Monday, April 18, 2011

Plight of the Intersexed

The word "hermaphrodite" has an insulting connotation. Though using it would have given my title a lively rhyme, I refrained, and in the process I learned a new word: intersex.

Sam-dog was up to some mischief with a budding daffodil. He chewed the leaves and I snapped, "Leave it." He stomped all over it and I pulled his leash a little tighter. Then, as a final insult, he drenched the poor thing in pee. While all this was going on, I was sneaking glances at a couple coming up the street.

One was tall, slim and attractive, and the other was quite a bit shorter and more on the pretty side. My temptation was to peg them as a lesbian couple, but something was holding me back. They chuckled over something one or the other said, and Tall bopped Short on the head in a teasing gesture.

They were now within my limited hearing range, and Tall said to Short, "I was born with both male and female genitals."

Short said, "Me, too!"

"No way," I mumbled to Sam. "Right here, right now they are discovering each other?" Sam wagged his tail.

Tall then said, "I knew I liked you for some reason. How cool. I was raised as a girl, but I feel more boyish so I'm going with that for now." Short smiled and said, "I feel more girl, but not always. You get it." They fist bumped with joy and changed the subject to video games.

They seemed completely unfazed by my presence, and that gave me a moment of joy. The world and all its humans still has trouble accepting intersex individuals, so for these two to speak so freely in front of an audience... and they chose the right audience because I was nothing but happy for them... and a little relieved.

It's not a comfortable thought for anyone who doesn't have the condition (Condition? Genetic make-up? Gift? Curse? I'm lost in semantics, here.) to think that a penis and vagina--in all different stages of development--could exist in one pelvic region. We think of the classic breeding pair, with an innie and outie and eggs and sperm and that's how we're, well, conditioned.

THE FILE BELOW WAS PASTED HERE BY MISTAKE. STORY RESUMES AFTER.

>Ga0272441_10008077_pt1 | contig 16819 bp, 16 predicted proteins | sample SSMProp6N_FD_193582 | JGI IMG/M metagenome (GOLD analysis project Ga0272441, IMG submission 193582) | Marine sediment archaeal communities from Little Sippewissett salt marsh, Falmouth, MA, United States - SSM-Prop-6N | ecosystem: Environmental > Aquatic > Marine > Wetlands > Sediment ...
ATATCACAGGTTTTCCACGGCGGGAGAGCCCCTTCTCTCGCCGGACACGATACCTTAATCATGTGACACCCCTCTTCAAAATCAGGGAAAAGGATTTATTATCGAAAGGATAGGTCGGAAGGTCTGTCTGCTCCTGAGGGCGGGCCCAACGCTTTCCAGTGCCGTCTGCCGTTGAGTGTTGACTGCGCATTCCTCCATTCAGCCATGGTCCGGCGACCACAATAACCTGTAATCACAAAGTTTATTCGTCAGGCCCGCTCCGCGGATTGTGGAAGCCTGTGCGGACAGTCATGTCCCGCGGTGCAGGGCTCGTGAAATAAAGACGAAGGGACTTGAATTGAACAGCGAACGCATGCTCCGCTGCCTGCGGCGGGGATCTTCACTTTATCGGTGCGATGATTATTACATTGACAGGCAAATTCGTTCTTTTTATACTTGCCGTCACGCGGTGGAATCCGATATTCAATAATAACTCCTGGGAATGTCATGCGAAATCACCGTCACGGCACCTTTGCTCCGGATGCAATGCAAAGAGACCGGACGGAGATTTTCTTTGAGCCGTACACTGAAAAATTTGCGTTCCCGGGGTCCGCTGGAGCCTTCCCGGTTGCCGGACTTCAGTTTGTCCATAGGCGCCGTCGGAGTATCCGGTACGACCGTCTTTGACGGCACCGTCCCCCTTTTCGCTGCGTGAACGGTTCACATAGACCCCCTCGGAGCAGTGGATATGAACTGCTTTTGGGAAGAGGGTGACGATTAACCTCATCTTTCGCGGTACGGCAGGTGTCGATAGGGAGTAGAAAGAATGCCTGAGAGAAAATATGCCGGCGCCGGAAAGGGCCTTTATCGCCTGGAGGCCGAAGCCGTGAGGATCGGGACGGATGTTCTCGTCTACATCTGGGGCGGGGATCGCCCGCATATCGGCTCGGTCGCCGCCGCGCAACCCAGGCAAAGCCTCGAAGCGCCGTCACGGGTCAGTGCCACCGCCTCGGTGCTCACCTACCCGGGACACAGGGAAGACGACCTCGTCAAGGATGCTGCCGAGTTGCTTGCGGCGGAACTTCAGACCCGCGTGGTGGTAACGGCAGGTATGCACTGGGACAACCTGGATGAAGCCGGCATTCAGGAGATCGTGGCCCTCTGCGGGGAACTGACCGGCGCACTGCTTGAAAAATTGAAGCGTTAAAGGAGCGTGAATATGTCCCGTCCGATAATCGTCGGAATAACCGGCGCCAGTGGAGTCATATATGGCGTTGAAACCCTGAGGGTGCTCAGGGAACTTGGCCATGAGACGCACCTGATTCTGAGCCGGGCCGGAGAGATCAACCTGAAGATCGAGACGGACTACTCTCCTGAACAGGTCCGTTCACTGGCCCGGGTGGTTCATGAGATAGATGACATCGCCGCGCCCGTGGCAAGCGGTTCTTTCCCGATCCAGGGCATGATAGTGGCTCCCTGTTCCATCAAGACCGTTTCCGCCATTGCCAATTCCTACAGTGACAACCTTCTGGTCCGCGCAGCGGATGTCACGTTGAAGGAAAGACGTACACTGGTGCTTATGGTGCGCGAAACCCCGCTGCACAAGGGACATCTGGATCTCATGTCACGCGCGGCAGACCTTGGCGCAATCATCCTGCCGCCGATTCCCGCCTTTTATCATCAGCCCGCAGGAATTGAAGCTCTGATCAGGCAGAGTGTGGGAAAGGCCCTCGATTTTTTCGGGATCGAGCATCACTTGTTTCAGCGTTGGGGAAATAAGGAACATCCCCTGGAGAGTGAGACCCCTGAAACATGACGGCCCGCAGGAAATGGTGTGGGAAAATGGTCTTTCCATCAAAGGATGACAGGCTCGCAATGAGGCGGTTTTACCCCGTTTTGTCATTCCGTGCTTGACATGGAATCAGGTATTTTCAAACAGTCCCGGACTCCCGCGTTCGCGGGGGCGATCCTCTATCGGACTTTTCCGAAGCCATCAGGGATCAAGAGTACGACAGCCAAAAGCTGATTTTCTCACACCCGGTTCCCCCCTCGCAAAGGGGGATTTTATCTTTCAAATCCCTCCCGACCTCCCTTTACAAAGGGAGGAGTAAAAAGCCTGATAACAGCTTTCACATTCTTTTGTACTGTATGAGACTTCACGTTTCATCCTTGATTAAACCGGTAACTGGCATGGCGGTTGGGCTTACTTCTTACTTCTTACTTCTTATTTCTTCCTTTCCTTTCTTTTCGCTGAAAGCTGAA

While their voices were going out of range, I was thinking of worms. It still takes two of them to breed, but they have both parts, those crazy, lucky worms. In the worm world it's perfectly natural, so why not in the world of humans? Why the heck not?


  1. There has been a lot research done on certain species of fish that change sex as the environmental stress demands it. It can be an advantage to have more of one sex than the other in some situations for the fish, though has proven to not be the case for our species. I'm all for vive la difference, but perhaps evolution has something else in mind for us.

  2. Our inability to accept and insistence on making a choice is, in a way, our way of adapting to the current environment. We're a confused bunch, aren't we?

  3. Well, as an intersex person myself, I see it more as a gift. Being that I have both parts and see myself as a tomboy and feel more in the middle than either male or female.

  4. Glad to hear that. More is always better in my book! Now to work on getting everyone else caught up...

  5. Glad that people are more understanding about intersex people and more sympathetic towards intersex people.